I get it. When we feel passionate about a subject, sometimes our common sense is put aside and we throw everything we can at it, hoping our words mean something. My own comment history can attest to that.

    But here's the thing: my best comments have been those which removed my personal... choice of words. Twice, I've received kudos from readers to make the yearly top posting.

    So why haven't my more colorful posts been awarded? The answer comes down to simplicity: if people focus more on the vulgarity, the point is lost.

    This is true. Does anyone at Techdirt honestly think if I forward a message where the word "BULLSHIT" was included that the recipient would find this as journalism?

    Don't take my word for it. Look around the people you hang with. Gaming online with Timothy, I would expect nothing but a slew of vulgarity in my headset.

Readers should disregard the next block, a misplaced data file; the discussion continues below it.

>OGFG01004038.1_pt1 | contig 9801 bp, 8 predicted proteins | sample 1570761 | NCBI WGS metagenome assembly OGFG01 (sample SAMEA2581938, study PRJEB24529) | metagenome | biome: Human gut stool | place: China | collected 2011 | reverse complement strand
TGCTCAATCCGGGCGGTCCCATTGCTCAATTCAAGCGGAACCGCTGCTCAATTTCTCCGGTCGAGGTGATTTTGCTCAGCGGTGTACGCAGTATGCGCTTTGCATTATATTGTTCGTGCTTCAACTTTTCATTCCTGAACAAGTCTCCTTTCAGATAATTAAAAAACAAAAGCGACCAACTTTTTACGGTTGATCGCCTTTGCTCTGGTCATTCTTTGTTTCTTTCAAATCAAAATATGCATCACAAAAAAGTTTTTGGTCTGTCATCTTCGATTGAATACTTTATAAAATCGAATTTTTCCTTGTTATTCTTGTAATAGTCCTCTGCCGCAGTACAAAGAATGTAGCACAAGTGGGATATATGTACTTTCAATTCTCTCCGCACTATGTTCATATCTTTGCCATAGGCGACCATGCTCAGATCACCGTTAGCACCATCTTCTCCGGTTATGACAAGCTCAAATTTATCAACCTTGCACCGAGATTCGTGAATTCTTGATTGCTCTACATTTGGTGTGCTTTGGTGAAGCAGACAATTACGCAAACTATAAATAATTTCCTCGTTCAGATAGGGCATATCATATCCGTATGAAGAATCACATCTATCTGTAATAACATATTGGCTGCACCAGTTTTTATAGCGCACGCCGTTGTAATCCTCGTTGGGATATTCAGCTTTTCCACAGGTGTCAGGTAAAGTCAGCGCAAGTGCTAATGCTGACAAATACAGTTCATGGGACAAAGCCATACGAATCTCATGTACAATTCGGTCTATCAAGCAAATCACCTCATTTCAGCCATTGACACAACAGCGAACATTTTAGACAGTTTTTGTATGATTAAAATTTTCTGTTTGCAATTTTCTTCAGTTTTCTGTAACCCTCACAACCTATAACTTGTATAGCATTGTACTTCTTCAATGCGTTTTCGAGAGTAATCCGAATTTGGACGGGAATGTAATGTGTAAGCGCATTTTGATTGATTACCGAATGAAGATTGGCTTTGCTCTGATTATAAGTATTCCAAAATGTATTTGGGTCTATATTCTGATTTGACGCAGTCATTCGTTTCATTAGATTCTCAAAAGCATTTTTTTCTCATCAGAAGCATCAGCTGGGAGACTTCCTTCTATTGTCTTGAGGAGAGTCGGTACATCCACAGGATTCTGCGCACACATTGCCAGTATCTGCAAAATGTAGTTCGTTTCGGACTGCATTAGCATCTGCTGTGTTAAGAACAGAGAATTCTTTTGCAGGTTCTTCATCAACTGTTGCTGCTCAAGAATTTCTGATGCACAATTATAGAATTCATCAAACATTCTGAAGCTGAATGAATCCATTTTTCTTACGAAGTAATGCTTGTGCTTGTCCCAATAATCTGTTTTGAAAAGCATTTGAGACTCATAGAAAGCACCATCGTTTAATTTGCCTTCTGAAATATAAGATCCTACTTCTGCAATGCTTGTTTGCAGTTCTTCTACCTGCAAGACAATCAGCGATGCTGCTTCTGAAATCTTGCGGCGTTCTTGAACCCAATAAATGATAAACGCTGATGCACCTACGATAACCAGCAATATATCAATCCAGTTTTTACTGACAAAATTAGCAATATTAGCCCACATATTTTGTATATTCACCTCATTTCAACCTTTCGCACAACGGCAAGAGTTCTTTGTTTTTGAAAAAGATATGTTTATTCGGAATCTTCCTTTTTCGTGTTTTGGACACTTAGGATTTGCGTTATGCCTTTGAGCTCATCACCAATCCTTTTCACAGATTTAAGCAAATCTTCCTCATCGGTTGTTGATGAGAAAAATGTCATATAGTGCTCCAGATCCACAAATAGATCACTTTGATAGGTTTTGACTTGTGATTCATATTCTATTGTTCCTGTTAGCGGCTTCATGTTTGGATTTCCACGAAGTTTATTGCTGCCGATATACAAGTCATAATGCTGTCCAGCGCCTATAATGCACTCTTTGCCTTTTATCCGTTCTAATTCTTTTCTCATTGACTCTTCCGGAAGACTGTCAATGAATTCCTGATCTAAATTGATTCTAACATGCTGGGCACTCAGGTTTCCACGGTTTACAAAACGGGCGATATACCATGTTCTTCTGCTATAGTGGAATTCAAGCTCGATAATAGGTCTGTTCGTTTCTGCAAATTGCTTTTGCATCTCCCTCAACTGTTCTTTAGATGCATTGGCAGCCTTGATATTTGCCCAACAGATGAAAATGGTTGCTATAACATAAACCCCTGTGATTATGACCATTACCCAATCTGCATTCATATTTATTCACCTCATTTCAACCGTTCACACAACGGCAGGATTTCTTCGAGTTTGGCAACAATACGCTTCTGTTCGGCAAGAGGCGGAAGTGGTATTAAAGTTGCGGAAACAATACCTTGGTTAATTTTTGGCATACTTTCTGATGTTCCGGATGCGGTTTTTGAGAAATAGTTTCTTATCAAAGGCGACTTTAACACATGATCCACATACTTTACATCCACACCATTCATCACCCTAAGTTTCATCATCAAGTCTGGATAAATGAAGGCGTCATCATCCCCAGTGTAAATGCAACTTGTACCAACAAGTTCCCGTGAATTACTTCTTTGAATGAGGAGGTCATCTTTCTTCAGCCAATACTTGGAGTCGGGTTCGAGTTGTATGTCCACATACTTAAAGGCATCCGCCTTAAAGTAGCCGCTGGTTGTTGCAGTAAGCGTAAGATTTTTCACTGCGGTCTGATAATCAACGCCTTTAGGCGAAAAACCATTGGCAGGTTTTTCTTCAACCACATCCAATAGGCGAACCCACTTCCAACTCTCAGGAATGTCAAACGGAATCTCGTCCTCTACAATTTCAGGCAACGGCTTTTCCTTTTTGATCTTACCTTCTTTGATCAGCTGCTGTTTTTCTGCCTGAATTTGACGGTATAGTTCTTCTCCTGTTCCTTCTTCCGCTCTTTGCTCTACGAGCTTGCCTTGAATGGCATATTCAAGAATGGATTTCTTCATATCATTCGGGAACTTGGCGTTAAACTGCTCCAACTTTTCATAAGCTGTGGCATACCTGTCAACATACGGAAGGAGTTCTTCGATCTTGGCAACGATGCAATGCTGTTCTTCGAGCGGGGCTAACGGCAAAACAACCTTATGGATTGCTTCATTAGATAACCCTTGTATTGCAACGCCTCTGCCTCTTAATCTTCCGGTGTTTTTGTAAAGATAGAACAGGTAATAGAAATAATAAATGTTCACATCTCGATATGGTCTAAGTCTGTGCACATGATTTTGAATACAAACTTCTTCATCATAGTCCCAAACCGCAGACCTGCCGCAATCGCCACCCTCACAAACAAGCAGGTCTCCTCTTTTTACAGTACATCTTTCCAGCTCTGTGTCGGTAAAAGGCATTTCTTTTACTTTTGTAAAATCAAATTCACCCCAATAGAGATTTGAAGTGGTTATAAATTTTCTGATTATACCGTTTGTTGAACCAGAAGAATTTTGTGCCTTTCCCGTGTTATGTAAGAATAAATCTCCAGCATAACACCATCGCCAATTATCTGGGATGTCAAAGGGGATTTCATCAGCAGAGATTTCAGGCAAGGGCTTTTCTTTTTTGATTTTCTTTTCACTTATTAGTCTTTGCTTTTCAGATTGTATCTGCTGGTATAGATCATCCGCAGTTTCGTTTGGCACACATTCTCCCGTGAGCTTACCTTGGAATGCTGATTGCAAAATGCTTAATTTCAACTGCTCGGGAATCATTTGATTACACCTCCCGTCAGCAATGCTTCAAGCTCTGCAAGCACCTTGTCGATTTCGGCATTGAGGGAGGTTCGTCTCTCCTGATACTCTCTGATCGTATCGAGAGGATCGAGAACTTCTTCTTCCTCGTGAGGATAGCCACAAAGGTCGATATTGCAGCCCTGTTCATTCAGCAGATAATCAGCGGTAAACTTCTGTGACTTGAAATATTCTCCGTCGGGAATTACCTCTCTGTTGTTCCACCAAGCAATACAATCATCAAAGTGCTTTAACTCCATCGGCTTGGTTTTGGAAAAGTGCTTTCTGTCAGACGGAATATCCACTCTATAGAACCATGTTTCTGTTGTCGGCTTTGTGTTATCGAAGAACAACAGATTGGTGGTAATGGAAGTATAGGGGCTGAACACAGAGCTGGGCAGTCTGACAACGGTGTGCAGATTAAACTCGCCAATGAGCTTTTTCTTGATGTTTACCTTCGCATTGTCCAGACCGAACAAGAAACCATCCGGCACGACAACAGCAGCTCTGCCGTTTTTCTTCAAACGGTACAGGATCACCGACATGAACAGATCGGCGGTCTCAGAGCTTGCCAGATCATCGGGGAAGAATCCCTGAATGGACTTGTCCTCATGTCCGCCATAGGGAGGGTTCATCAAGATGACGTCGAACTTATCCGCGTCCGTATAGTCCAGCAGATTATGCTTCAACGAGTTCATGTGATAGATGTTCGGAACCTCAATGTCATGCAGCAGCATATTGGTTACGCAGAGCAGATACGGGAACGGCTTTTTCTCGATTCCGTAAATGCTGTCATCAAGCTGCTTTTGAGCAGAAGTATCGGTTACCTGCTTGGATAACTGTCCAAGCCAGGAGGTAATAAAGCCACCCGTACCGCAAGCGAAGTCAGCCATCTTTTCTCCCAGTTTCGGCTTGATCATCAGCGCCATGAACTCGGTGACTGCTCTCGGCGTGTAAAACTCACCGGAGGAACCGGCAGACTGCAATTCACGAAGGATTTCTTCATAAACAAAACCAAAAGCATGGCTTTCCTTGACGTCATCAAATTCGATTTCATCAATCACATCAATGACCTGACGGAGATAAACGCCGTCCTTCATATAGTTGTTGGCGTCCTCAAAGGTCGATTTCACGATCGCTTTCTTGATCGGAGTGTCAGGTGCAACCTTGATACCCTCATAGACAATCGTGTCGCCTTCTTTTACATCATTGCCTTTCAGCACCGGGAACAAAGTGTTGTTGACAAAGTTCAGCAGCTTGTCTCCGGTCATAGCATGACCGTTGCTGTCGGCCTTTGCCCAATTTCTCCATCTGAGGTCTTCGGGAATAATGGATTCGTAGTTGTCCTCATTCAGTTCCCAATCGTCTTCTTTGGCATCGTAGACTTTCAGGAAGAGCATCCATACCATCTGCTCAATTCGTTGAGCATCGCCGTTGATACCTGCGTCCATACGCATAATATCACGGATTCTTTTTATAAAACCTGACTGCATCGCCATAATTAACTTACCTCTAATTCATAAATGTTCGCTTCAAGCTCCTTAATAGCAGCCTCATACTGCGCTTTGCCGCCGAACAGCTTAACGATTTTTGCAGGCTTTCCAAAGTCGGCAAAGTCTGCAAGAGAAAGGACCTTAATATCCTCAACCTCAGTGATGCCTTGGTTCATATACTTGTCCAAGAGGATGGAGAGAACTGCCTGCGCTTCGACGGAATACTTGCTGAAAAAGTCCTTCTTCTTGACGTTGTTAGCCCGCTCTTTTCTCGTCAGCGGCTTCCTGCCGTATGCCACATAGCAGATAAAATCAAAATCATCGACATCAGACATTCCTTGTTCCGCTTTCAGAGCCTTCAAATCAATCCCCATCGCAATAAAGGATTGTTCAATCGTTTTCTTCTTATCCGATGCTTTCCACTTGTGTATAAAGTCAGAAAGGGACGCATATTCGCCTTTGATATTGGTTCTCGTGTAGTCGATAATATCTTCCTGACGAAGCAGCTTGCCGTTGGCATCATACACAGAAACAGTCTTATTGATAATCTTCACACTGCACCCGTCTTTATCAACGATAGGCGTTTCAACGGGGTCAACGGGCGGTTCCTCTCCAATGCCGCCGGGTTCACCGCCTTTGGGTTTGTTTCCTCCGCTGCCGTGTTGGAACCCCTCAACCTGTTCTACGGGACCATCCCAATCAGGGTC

Listening to profanity over an important subject? Not professional.

    I'm certainly not opposed to vulgarity, clearly, but there *is* a tremendous difference between remaining above those who Techdirt calls out and remaining civil rather than saying "What you're doing is bullshit. Knock it off."

    The recipient of such a phrase (note: not actually used on any article, just an example) would be dismissed not only by the target of the article, but anyone standing around.

    It's immature, just as we romp while we game. There's a right time to be immature and then there's the right time to remain above everything else going to hell in a handbasket.

    My Nsider badge will remain missing from my account for a while, because I can't see myself endorsing articles which are slowing degrading into the likes of Fox News, or worse, Breitbart.

    I expect better from Techdirt.

    I know 2016 has been one of the worst years in recorded history, but should this be an excuse to throw all civility out the window?

    Techdirt has always been up front with us regarding its financial situation, and why it pushes ads (which I now have whitelisted, by the way), and it's always been a great relationship.